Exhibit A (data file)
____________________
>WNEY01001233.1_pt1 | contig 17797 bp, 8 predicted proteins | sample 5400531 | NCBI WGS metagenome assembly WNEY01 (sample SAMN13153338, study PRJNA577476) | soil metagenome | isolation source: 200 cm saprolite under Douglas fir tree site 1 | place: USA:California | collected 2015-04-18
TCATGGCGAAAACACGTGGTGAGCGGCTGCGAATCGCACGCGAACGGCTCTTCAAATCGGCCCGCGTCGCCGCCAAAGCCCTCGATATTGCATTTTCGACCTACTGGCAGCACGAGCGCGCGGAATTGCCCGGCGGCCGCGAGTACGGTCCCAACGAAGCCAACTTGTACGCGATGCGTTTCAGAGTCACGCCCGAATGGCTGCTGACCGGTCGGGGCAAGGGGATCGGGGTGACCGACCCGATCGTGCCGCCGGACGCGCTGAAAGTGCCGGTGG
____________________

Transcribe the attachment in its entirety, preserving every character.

>WNEY01001233.1_pt1 | contig 17797 bp, 8 predicted proteins | sample 5400531 | NCBI WGS metagenome assembly WNEY01 (sample SAMN13153338, study PRJNA577476) | soil metagenome | isolation source: 200 cm saprolite under Douglas fir tree site 1 | place: USA:California | collected 2015-04-18
TCATGGCGAAAACACGTGGTGAGCGGCTGCGAATCGCACGCGAACGGCTCTTCAAATCGGCCCGCGTCGCCGCCAAAGCCCTCGATATTGCATTTTCGACCTACTGGCAGCACGAGCGCGCGGAATTGCCCGGCGGCCGCGAGTACGGTCCCAACGAAGCCAACTTGTACGCGATGCGTTTCAGAGTCACGCCCGAATGGCTGCTGACCGGTCGGGGCAAGGGGATCGGGGTGACCGACCCGATCGTGCCGCCGGACGCGCTGAAAGTGCCGGTGG